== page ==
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Oil patch yogurt ad not misleading, council says

Grasses grow at a new wetlands area on ground that once contained a large toxic effluent pond at Suncor Energy Inc.'s Wapisiw Lookout.

Nathan VanderKlippe / The Globe and Mail

The Alberta oil patch has avoided potential embarrassment after Advertising Standards Canada ruled that an advertisement that compared toxic oil sands effluent to yogurt did not mislead viewers.

The Sierra Club of Canada had complained that the ad was a "greenwashing" attempt to untruthfully make the oil sands sound environmentally benign. The ad featured a Suncor Energy Inc. employee named Shelley Powell, who in a spot about tailings - a key issue confronting the oil sands - said they are "essentially like yogurt."

The Canadian Association of Petroleum Producers, which created the ad, said Ms. Powell was attempting to describe the consistency of tailings. Advertising Standards Canada, which uses volunteers from advertisers, ad agencies, media and the public to consider contentious promotional material, agreed.

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"Following an extensive review of the commercial, the majority of Council did not find the particular claim in question was misleading in terms of the [Canadian]Code [of Advertising Standards]" the Janet Feasby, vice-president of standards, wrote in a letter Monday. "They found that Ms. Powell's reference to yogurt referred only to the apparent physical consistency of the tailings and did not humanize or soft pedal the more controversial aspects surrounding tailings."

CAPP has since pulled the English version of the ad, although the French version - complete with a comparison to yogurt - remains on its website.

That appears to contradict the spirit of the ad standards ruling, which said in its letter to the Sierra Club that it was pleased "to learn from the advertiser that this commercial had been withdrawn and replaced by another that does not make any reference to yogurt. In Council's unanimous view, the commercial as amended should remove the potential for any unintended and unwarranted message being communicated by the commercial."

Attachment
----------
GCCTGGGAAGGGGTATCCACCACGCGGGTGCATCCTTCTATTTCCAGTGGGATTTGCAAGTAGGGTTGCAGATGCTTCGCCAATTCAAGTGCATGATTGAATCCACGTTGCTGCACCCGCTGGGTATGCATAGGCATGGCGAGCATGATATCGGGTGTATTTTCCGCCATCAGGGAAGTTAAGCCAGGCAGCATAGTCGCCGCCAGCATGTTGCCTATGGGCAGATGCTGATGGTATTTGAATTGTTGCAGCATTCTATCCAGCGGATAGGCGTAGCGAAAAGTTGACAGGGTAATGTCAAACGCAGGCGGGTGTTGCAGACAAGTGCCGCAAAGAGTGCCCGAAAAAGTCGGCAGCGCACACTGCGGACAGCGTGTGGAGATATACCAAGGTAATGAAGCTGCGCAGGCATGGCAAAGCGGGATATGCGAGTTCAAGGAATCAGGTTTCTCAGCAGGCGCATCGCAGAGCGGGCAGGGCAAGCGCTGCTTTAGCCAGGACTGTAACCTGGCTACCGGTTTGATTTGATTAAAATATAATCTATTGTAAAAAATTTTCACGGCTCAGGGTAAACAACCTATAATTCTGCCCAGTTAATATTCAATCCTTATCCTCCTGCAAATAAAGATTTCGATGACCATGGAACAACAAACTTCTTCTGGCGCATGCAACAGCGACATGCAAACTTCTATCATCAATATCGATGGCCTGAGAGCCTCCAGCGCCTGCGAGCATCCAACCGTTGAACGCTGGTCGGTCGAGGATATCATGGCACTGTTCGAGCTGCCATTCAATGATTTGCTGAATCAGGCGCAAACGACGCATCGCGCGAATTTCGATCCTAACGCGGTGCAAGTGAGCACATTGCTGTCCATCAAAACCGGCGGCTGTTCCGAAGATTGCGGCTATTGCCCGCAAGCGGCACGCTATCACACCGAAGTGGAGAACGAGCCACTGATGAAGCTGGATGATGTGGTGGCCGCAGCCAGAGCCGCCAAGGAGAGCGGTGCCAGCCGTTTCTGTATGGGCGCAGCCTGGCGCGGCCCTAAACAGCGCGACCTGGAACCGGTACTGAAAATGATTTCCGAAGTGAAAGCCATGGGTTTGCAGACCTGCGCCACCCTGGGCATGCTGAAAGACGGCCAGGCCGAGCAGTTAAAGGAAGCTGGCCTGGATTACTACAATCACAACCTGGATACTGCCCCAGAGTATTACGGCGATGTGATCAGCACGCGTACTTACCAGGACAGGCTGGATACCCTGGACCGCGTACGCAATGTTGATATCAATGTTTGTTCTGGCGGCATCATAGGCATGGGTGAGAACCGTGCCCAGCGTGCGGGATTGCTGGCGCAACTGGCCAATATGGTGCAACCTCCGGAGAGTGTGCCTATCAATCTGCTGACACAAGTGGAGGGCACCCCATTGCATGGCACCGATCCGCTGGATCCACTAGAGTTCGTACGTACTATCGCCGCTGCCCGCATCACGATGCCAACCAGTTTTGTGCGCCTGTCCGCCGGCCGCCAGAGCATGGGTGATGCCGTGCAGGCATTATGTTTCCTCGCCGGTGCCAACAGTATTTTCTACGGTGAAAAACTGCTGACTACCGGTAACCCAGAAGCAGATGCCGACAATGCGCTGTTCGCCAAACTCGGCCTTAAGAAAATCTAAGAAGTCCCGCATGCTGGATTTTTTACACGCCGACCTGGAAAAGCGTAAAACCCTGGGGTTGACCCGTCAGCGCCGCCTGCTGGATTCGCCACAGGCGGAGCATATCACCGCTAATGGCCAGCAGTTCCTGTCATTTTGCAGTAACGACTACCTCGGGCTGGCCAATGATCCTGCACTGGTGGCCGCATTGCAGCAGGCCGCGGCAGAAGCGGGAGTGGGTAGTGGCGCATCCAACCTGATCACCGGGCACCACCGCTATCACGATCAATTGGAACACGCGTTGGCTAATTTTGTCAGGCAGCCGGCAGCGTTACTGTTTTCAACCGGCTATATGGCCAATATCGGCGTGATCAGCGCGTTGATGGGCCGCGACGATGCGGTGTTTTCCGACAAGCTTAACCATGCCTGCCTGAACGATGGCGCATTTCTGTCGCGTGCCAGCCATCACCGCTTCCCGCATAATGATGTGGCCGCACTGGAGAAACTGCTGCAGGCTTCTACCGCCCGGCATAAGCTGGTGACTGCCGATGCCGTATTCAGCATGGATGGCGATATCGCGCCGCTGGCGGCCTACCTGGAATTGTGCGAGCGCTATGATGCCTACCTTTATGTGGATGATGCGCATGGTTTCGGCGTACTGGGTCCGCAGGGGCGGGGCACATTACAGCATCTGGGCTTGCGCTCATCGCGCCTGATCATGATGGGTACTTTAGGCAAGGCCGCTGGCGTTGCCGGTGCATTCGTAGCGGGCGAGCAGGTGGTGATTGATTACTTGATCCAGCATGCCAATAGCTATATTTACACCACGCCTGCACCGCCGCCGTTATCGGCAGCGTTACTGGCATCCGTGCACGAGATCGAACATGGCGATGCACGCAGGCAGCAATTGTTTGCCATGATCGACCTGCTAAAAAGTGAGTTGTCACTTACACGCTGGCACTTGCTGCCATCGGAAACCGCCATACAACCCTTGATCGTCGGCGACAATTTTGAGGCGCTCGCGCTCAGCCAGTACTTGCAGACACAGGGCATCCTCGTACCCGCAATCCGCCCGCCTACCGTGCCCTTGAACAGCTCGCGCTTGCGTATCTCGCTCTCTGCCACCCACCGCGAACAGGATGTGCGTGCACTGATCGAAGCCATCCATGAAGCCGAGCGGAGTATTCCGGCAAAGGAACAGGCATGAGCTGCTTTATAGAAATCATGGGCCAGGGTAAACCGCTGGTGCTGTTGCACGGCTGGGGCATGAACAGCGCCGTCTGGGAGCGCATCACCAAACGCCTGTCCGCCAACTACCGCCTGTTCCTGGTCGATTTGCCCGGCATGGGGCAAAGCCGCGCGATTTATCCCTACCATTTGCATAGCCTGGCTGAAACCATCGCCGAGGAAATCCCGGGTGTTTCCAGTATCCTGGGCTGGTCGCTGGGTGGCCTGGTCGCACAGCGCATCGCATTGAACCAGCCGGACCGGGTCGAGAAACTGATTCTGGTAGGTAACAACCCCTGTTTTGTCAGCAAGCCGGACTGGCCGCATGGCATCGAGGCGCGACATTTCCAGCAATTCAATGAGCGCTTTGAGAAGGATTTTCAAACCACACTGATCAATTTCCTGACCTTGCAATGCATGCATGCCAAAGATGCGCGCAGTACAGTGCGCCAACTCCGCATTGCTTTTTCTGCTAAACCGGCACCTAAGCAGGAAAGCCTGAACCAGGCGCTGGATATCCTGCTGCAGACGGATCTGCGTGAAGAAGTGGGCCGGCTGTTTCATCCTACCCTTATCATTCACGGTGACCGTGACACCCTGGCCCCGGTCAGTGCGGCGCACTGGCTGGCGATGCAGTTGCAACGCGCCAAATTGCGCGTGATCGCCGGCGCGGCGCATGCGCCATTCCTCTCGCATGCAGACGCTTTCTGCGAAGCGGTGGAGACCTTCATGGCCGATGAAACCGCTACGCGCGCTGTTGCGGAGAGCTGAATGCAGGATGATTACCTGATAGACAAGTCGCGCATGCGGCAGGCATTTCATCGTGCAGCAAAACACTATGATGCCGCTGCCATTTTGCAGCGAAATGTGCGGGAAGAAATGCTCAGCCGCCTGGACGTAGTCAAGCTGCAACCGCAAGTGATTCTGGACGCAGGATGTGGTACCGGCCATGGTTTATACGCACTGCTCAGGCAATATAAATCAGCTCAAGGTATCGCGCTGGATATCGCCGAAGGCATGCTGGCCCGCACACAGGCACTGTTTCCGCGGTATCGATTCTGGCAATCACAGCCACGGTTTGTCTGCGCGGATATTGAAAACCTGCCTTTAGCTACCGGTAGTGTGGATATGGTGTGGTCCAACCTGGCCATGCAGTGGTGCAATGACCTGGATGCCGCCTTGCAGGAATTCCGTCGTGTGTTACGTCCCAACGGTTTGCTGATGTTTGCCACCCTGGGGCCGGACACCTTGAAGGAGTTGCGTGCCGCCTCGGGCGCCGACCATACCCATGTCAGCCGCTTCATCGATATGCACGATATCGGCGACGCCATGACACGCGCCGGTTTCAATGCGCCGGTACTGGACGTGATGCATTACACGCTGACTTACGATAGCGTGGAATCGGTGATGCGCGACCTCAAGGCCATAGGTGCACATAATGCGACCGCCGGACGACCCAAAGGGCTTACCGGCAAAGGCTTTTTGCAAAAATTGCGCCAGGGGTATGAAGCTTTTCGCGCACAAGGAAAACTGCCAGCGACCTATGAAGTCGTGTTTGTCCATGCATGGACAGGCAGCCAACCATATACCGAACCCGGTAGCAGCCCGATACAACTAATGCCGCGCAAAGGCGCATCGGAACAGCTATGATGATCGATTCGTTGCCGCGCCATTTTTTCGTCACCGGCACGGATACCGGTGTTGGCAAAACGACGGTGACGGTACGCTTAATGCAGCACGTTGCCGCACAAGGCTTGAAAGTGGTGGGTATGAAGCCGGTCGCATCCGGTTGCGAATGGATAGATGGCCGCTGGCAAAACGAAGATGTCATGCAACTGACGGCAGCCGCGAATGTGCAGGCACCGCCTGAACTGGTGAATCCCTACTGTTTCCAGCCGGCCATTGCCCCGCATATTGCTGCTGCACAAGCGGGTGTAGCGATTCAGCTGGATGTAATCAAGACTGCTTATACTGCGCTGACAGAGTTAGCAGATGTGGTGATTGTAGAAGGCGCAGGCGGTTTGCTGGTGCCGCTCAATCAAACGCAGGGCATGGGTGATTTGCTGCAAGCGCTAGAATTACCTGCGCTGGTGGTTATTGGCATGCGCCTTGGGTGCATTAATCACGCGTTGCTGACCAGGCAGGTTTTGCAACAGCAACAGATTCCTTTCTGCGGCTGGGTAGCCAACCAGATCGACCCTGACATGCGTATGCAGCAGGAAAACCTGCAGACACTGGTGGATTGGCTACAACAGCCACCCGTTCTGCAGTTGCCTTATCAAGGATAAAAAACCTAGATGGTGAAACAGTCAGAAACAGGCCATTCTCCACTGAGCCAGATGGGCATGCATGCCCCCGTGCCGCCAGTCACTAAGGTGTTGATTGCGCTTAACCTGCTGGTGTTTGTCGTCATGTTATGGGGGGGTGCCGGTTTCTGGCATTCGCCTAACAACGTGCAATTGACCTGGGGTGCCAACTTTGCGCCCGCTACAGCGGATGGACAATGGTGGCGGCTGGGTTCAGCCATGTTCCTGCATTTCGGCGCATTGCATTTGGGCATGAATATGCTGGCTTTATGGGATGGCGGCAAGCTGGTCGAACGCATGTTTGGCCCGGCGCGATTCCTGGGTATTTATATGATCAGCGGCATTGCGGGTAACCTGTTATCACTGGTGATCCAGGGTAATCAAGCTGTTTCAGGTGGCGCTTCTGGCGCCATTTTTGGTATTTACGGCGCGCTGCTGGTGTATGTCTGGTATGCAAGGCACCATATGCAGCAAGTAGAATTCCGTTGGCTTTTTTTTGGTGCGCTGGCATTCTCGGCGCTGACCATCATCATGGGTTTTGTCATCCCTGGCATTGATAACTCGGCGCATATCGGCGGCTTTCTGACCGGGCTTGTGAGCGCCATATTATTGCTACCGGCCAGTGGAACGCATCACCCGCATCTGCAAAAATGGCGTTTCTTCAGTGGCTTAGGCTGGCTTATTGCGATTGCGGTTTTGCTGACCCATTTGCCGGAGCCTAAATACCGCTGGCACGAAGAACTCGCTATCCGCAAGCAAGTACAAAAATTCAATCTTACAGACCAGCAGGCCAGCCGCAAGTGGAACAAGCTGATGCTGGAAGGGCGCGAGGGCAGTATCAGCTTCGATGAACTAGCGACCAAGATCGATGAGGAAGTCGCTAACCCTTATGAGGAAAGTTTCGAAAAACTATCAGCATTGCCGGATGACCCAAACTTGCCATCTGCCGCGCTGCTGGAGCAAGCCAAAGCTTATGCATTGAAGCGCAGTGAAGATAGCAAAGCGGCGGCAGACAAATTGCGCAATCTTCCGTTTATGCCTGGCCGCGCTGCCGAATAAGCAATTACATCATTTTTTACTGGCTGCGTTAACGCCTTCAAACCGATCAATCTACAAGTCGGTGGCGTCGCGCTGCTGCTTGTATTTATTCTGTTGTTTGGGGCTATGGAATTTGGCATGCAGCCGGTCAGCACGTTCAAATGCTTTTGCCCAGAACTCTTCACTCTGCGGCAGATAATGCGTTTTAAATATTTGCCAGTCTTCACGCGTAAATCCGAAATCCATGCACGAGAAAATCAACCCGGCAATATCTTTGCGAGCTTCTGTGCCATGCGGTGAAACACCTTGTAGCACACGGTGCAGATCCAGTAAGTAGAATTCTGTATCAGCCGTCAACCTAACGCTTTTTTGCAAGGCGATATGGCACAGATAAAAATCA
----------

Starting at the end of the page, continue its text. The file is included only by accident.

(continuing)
CAPP, however, said the French version more clearly communicates that "yogurt" is meant solely as a consistency comparison. The industry plans to begin re-airing the English version, minus the yogurt reference, soon.

"The French translator clearly understood the consistency simile, Advertising Standards Canada clearly understands the consistency simile. If some members of the activist community believe we are suggesting tailings are good to eat, that is not our intent," said Janet Annesley, CAPP's vice-president of communications.

"We will now air the reclamation proof ad and we hope that the environmental community will focus on the technological and environmental improvements in the oil sands industry, rather than on yogurt."

Sierra Club executive director John Bennett nonetheless called the ruling, which was not unanimous, a "victory" for Sierra.

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"When we criticized CAPP, CAPP withdrew the ad from both the website and from broadcast. Clearly, they got the message that the public thinks this is misleading, whether or not the advertising council agrees with us," he said.

CAPP research has found that a series of ads, which were launched in April and feature real oil sands employees discussing the greener side of their work, have had the desired effect. One poll found that half of all viewers came away with a more positive impression of the oil sands.

The ads have, however, been controversial, especially among environmental groups who see them as papering over the negative effects of an industry that has scarred parts of the north-eastern Alberta landscape and is the single-largest source of growth in Canadian carbon emissions.

Greenpeace recently launched a "culture jam" contest to have people re-mix the ads to emphasize the negative attributes of the oil sands and "to make sure CAPP doesn't get away with its latest dishonest game."

One "jammed" ad mocks another of the CAPP ads, which compares the consistency of heavy oil to peanut better.

"We have also discovered that the more you eat peanut butter, the more likely you are to generate greenhouse gases. Just like heavy oil!" says the ad, which closes with a tagline: "CAPP: Screwing up your future."

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Another, which uses a photo of an oil sands employee in an oil sands ad, uses a modified banner text to say: "Even though I look healthy, I will probably die of cancer."

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About the Author
Asia Bureau Chief

Nathan VanderKlippe is the Asia correspondent for The Globe and Mail. He was previously a print and television correspondent in Western Canada based in Calgary, Vancouver and Yellowknife, where he covered the energy industry, aboriginal issues and Canada’s north.He is the recipient of a National Magazine Award and a Best in Business award from the Society of American Business Editors and Writers. More

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